So I thought a great gift would be a gardening tidy tote to carry round all those bits and pieces that you need to be with you when you are wrestling with mother nature.

You will need the following
1/2 yard heavyweight cotton fabric
2 metres of bunting tape... you could use webbing but the tape is cheaper!
1.5 metres of 1.5" webbing
Cutting mat, rotary cutter and ruler or scissors
Tape measure
Iron and ironing board

Press your fabric and then cut out the following pieces and remember if you have a directional pattern on your fabric to take it into account... I made sure I had no "Australian flowers" on mine:
  • 3 x 12" (width) x 8" (height) - front, back and base
  • 3 x 12" (width) x 5" (height) - pockets
  • 23 x 8" (width) x 8" (height) - sides
Cut four lengths of bunting tape 5" long, pin it in place on the pocket  piece at 4" and 8", sew it in place on both sides on the pocket piece.
Cut two more pieces of bunting tape 12" long, now fold it in half and iron it.  Pin it to the top of the pocket and sew it into place.

Now lay your pockets on top of the front and back, so that it sits at the bottom of them and sew a 1/4" seam to hold it in place, then sew down the centre of each of the four pieces of bias binding that mark out the pockets.
Pin the bottom of the the front onto the base with right sides facing and repeat this with the back (yes, I know they are both the same) and sew them together using a 5/8" seam allowance, then press the seam towards the centre of the base rather than open.
Now, it is going to get a little more challenging... find the centre of your base and the centre of your side and match them up, pin each side bottom and sew just from the front seam to the back seam, you should have about 5/8" left on each side.

Put to the sides together together pin them and sew down to the base... it will look ugly, but don't worry, we will soon have it looking spick and span.  

We will ease the corner,  you will remember in the last tutorial for the specs case we cut triangles to make it smooth on a curve this time we are going to cut a square from the seam from the side pieces which will allow the box shape to fall into place.  Sew all the other sides up and trim the excess seams with pinking shears then.  Turn the bag inside out.
Press the side seams together and then top stitch them into place.
Take the remainder of your bunting tape, fold it in half and iron then pin around the top of the bag but remember to fold your seams towards the side panels and sew it into place.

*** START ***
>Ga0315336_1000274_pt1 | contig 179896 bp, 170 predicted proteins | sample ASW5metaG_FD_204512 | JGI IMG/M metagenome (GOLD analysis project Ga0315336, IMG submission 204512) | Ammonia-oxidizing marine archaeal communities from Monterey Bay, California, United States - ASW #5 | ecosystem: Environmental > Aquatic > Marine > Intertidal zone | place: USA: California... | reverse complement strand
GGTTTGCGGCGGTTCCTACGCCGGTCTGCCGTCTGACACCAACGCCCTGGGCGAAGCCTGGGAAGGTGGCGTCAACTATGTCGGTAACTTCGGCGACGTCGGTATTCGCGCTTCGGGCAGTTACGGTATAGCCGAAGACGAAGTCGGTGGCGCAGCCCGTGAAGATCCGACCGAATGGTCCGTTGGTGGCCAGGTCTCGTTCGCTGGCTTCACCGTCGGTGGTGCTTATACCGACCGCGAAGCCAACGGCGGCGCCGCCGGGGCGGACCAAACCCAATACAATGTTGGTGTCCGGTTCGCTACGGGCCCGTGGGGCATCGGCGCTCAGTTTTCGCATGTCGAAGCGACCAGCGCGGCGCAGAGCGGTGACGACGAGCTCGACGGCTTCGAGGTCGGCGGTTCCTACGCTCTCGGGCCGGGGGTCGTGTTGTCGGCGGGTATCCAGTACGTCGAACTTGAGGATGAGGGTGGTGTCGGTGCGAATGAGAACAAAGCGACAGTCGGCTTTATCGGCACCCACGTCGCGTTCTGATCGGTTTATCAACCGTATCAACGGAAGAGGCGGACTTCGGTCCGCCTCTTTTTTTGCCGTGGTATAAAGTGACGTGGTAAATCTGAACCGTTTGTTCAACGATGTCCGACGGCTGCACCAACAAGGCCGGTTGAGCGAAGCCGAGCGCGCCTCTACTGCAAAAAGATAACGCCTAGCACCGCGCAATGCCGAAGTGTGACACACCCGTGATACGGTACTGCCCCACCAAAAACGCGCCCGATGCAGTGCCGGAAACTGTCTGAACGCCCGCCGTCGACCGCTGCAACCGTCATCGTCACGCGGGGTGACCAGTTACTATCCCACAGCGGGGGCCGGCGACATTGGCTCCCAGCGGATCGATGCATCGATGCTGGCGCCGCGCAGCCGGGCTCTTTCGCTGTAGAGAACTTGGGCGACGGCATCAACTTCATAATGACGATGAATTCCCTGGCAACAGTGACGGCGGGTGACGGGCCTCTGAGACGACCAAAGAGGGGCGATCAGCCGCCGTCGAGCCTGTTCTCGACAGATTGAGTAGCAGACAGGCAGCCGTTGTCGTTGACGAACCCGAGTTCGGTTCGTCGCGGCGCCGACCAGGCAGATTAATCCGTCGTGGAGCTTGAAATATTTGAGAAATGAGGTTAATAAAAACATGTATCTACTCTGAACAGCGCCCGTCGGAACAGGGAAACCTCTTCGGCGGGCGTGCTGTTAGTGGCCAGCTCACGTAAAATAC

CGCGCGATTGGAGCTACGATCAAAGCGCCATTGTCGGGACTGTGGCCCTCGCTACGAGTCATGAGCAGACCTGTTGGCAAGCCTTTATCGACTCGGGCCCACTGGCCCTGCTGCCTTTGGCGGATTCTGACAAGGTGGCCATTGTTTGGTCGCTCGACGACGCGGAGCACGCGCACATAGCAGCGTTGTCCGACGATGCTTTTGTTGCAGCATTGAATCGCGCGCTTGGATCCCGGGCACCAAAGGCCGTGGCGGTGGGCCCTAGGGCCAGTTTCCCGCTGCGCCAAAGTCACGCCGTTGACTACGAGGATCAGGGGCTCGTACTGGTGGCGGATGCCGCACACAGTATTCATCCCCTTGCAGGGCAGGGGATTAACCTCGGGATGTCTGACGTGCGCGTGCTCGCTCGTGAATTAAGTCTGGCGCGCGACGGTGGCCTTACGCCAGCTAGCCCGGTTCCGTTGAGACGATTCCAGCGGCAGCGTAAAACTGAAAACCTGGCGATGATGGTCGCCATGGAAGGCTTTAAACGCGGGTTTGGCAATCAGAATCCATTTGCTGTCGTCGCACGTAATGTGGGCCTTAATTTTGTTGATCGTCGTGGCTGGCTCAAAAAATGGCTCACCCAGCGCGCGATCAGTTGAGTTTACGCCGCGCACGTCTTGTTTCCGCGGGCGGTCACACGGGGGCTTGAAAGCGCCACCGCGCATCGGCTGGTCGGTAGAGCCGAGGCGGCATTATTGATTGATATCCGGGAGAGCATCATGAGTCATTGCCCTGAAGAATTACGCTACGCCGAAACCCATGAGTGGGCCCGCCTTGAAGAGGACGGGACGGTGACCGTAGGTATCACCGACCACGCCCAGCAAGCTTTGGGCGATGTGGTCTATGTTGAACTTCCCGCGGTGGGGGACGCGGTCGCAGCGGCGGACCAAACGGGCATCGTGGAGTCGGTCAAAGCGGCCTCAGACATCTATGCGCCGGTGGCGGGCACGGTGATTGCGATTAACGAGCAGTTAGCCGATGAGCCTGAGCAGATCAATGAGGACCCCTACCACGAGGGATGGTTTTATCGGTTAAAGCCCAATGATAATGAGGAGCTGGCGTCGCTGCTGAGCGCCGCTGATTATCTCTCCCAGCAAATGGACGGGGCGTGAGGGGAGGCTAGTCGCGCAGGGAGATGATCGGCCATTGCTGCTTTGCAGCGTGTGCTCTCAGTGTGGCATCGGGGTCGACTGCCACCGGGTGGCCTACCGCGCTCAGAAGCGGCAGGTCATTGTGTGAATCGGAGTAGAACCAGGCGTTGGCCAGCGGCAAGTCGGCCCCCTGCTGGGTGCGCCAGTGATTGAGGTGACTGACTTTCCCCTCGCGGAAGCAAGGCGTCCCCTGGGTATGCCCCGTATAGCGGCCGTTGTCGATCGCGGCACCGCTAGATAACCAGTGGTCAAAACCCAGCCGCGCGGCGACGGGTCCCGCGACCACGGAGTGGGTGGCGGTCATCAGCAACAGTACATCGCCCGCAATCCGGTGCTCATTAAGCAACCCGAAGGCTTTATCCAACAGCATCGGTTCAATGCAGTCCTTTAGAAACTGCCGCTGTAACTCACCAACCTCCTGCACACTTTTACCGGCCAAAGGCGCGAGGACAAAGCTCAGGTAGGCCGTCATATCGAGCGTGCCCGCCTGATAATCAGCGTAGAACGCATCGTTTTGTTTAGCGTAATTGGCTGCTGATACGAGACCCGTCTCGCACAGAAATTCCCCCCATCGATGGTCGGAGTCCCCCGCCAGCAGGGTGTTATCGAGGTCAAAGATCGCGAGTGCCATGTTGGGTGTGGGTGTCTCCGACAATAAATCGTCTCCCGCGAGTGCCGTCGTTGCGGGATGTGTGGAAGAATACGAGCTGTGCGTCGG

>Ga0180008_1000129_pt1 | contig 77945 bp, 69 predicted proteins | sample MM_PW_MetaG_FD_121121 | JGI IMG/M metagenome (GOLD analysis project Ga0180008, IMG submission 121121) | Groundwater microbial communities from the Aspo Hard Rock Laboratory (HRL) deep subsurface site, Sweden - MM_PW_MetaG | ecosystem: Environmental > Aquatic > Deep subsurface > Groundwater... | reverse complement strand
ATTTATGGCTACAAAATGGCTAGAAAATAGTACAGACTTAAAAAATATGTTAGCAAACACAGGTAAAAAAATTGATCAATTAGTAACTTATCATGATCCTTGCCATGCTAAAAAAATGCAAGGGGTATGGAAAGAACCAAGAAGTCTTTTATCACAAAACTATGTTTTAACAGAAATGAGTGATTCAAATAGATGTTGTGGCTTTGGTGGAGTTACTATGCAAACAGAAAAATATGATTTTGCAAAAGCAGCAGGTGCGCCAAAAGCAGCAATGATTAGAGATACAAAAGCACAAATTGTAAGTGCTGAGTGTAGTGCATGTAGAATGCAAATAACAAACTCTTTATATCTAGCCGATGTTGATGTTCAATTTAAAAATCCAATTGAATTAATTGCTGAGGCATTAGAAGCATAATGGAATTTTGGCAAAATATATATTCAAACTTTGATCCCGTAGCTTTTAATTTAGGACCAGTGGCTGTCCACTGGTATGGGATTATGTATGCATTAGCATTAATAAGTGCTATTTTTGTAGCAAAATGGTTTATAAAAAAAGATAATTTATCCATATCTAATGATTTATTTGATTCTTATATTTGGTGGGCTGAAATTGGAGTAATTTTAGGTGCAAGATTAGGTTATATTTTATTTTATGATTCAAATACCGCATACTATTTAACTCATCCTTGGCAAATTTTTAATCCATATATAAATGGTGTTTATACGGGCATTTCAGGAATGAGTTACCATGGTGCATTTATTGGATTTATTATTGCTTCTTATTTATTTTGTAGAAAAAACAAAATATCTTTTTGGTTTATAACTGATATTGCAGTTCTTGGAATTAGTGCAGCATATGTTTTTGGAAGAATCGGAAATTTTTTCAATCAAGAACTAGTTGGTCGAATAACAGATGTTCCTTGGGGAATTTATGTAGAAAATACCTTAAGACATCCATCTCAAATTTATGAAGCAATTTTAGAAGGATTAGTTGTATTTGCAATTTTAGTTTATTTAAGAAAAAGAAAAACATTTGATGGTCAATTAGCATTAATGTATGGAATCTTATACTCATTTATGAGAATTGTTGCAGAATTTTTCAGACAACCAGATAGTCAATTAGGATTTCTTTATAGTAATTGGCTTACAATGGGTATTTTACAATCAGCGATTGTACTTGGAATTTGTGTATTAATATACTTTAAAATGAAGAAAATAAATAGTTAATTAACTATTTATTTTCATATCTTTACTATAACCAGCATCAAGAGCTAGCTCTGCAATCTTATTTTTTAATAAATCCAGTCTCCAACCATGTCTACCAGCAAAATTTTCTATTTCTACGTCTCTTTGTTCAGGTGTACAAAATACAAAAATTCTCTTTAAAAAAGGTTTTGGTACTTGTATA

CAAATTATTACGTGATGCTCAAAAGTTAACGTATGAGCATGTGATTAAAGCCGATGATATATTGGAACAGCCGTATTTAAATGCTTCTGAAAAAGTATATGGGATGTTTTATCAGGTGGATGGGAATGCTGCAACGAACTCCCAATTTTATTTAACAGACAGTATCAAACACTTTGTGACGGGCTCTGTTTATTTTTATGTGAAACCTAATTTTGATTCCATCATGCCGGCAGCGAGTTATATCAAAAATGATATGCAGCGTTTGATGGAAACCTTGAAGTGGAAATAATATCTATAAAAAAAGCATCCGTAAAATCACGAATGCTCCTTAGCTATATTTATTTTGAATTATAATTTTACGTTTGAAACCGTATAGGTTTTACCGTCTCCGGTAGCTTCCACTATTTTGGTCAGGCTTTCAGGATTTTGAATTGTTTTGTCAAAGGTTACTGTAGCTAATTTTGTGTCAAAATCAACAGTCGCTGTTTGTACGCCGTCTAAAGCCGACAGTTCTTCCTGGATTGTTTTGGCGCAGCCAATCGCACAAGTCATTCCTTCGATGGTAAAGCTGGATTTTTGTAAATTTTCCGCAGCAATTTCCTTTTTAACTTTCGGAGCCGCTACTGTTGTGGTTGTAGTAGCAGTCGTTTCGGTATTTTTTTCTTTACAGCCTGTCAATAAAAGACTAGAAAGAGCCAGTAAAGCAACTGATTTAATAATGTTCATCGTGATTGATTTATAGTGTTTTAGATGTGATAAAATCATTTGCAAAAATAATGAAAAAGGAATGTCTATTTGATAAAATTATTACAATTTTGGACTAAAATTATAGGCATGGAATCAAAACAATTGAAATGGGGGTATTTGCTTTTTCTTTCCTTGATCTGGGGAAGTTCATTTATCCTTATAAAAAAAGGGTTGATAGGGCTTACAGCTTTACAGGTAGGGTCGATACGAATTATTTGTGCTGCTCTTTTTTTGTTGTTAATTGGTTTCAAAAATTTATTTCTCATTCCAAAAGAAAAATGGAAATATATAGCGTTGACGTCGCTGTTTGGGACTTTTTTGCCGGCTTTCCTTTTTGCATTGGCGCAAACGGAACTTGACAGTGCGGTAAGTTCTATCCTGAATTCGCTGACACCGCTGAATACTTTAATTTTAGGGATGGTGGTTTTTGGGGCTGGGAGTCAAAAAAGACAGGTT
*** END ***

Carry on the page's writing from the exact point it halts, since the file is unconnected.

And finally attach the handles, cut two lengths of webbing 20" long, fold under 1/4", place one end above the first pocket tape and 1.5" below the top of the bag.  
I use a square starting at the bottom and then sew a diagonal, across the top again and then another diagonal to finish to make sure that my handles are good and strong.
And this is what you should end up with... a rather pleasing tote for the garden and the great thing is when it gets dirty and it will, you can pop it into the washing machine and will come up as fresh as a daisy... but hopefully without the roots!

Well now it's time to go and take a look at Wendy's Handmade Monday... and if you love crafting she has set up a new blog for crafters called Handmade Harbour which is certainly worth a sit down with a coffee for a good read.

Sunday, 4 March 2012

Making a Spectacle - Glasses Case Tutorial

I found some fabulous bias binding in my local shop and just had to have it... floral bias binding is the future!  Then what could I make from it... well, the answer was in my handbag, my reading glasses case was looking a little the worse for wear, also it was black and I could never find it in the bottom of my handbag to say nothing of the suitcase which held my sunglasses which was almost as big as my handbag... so I was off an running.  What I need is a simple quilted speccy case!
You will need
2 pieces of cotton fabric
1 piece of wadding
Sewing cotton
Cutting mat, Rotary wheel and Ruler or Dress making scissors
Sewing machine
Iron and Ironing board
Small drinking glass
Scraps of contrasting fabric if you decide to applique
Iron your fabric and cut out two pieces of fabric 8"x 8"  If you have larger sunglasses or are making the case for Dame Edna then you will need to increase the size a little.  Cut out your piece of wadding about 1/2" wider all round
Now make a sandwich of your fabric, wadding and fabric and pin it together.  Take your top fabric and mark it lightly every inch along the side, as we are going to become expert straight line sewers on this project as we quilt it together with our machines.
To make our diamond pattern sew all the lines in one direction, then turn it and sew across in the opposite direction to create the pattern above.

Trim off all the excess fabric... the square will shrink with quilting and I trimmed it to a 7" x 7" square.
Pin your bias binding across one edge of the square and sew it into place, if you are feeling a little nervous tack it into place using a a contrasting cotton so that it is easy to remove when you have finished.
Fold the square of fabric in half with the bound edge at the top, take your glass, place it in the bottom open corner and trace around it with a water soluble pen and cut around this to give you a gently curving edge.
At this point I thought it looked bland, so out came my pastry cutters and I found a suitable cutter to create a little bit of applique.
Sew the patch into place.